Emergencies happen, and when you have good relationships, people will be willing to help you through them. But that should never be the norm. And it shouldn’t be because of what I mentioned before – that you waited until the last minute to do your part and now you expect them to use their personal time to get things done. You chose to work with someone because of what they can do for you, so don’t be the client who pushes away good people because you’re difficult to work with.

Express appreciation.

How often do you feel like you put in a ton of effort to do great work for a client and they don’t seem to care at all? And how meaningful is it when one of them takes a minute to send a simple thank you or in some way acknowledge what you’ve done for them? Yes, you’re doing your job and getting paid is the compensation, but doesn’t it matter a whole lot when someone actually tells you how much they appreciate you? I know it does to me. As a vendor, I don’t expect it, but it’s always nice to hear. So when I hire someone to work for me, I make sure to let them know I’m grateful for what they do. This is something that seems to be overlooked everywhere in the job world, whether you’re employed by someone or work for yourself, it seems people are quick to criticize when something is wrong, but they don’t think to praise what’s going right. When you’re the client, it’ll benefit you to make that effort and let people know that what they’re doing matters.

Pay on time.

Yes, we’re back to money, and this should seem obvious, but paying people on time is important. You hired them for a job, and they did that job for you, so don’t make them chase you down for the money they’ve earned. You don’t want to do this in your business, so why would they? And if you want to be an extra good client, pay them right away. Sure, net 30 is standard and acceptable, but how great does it feel when you send an invoice and within a few minutes you receive the confirmation that payment has been made? Remember, especially when you’re hiring freelancers, they often rely on each payment and have to carry an extra burden any time one is late. But regardless of their circumstances, you have a responsibility to pay people for the work they do for you.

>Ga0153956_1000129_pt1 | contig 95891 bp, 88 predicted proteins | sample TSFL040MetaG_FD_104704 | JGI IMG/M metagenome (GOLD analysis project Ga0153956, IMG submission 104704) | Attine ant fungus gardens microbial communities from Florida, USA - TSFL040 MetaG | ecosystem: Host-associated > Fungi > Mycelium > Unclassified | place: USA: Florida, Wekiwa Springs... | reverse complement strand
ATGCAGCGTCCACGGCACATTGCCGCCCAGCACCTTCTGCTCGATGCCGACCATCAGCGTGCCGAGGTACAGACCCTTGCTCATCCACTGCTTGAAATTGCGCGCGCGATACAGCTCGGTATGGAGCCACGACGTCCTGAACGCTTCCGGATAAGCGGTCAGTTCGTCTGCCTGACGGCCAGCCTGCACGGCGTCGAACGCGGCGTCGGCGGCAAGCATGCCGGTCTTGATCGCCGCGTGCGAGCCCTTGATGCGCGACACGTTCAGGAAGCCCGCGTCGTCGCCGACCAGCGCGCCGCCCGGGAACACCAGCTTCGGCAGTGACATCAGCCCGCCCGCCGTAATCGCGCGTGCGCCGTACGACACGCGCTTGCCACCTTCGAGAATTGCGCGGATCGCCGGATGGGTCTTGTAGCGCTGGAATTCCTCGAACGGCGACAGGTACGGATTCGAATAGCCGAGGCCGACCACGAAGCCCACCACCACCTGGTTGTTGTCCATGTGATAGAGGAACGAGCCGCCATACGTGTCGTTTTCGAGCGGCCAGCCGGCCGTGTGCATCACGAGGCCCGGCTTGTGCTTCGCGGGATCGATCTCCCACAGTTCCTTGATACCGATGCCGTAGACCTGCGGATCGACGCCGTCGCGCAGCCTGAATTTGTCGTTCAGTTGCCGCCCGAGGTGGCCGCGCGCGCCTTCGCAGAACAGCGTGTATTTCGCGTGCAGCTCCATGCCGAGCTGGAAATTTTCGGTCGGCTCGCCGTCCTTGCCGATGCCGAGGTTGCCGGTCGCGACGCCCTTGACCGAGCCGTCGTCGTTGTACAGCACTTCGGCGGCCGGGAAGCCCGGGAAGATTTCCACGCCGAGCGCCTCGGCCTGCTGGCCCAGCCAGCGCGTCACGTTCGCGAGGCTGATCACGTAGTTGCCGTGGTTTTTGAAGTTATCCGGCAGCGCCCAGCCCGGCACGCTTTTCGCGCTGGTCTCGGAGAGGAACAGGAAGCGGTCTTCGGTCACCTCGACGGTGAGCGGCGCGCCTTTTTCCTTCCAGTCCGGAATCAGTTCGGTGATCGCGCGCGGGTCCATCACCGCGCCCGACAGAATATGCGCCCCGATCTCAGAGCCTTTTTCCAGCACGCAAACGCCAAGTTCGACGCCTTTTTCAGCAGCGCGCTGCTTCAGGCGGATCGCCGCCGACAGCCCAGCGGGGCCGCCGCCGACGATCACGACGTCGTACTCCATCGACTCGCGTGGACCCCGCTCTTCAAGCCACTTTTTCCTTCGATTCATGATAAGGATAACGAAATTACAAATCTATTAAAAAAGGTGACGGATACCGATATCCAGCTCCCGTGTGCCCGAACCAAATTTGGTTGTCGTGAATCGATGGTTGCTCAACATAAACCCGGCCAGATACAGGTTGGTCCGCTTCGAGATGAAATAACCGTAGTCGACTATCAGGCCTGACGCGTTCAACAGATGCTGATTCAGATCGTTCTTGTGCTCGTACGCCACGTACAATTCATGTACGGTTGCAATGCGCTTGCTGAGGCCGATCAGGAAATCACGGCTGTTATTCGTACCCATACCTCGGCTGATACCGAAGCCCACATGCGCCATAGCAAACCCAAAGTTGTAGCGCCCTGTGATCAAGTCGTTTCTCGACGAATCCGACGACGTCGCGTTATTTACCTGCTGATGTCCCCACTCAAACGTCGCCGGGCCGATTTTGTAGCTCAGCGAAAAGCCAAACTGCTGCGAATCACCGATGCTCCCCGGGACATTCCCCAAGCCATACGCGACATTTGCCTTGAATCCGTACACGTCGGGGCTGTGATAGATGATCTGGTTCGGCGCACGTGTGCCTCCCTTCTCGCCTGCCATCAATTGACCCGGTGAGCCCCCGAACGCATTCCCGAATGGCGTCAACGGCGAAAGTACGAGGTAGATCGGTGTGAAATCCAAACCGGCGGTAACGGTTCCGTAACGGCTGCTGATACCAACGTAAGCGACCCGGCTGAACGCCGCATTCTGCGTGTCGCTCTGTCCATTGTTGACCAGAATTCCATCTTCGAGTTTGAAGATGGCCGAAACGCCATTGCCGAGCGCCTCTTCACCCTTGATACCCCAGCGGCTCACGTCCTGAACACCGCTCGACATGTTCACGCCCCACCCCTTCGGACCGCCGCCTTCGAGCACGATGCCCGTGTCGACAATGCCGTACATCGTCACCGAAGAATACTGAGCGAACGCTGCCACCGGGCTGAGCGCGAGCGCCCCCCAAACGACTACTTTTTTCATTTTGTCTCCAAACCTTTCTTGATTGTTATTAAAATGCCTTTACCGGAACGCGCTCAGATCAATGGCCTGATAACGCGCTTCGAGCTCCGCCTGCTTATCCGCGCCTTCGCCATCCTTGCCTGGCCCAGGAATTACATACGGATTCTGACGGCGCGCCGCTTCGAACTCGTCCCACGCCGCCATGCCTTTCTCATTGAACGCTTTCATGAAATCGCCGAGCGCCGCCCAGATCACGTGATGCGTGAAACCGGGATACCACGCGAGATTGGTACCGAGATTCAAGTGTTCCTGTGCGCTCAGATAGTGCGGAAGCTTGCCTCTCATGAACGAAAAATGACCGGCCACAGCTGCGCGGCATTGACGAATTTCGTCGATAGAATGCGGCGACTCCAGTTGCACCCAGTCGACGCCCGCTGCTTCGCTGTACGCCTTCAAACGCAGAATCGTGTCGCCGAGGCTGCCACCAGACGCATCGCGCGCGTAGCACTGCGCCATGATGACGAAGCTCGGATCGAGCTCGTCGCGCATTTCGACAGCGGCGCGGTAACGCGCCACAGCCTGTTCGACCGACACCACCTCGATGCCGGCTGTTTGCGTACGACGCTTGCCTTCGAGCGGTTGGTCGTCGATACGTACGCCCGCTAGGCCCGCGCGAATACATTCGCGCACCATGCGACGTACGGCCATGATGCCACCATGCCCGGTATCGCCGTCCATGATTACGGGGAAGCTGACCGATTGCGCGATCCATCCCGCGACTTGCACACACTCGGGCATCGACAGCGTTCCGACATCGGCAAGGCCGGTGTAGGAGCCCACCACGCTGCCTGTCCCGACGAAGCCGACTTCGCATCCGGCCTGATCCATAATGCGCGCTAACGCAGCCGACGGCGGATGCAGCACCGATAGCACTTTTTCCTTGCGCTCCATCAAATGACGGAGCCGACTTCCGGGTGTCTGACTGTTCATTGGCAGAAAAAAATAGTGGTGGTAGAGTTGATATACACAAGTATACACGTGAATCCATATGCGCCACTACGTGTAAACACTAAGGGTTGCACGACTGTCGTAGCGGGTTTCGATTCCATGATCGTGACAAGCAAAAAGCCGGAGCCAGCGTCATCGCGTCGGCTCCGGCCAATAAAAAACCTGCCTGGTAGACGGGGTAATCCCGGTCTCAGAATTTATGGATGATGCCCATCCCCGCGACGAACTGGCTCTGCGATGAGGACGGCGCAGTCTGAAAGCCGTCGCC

One thing that has always driven me crazy is when a client uses the “I’ll pay you when my client pays me” approach. Sadly, this is common in my industry and many others, and it pushes payments back much further than it should, especially when you’re the last person in a chain. For example, a production company might hire me, but they were hired by an agency, who was hired by the end client. So if each one of those is waiting until they get paid, each delay means I’m waiting even longer. Now, if I hire a voice talent and I wait until I get paid, now they’re 4 tiers behind and is it fair for them to have to wait 60 days or 90 days or longer? No. If I hire them, I’m responsible for paying them. They can’t go to my client or the ad agency or Nike’s marketing department and ask for their money. Their deal is with me, not with them, so I need to pay them on time.

Part of running a business means being able to uphold your responsibilities. So if I hire someone, I’m paying them as soon as possible, regardless of when my client pays me. Now, fortunately, I don’t have clients who make me wait like that, but I hear horror stories all the time. I won’t do that to someone else, and hopefully you won’t either. If your financial situation is so tight that you can’t cover your bills, it’s time to work on your budget. If you can’t afford to pay someone, you shouldn’t be hiring them in the first place. There is no excuse for being a client who doesn’t pay on time. No excuse.

Be the client you’d like to have.

Businesses rely on clients. It’s kind of the way it all works. You provide a service and people hire you as a vendor because they need those services. When you need support or additional services, you hire someone else and become the client. When that happens, you can’t automatically forget your etiquette and start doing all the things you hate when your clients do it to you. Treat them like your ideal client treats you. Compensate them fairly, communicate your expectations, respect their boundaries, express your appreciation, and pay them on time. Be the client you’d like to have and you’ll have excellent working relationships with people who will make your business better and your life easier. It’s really that simple.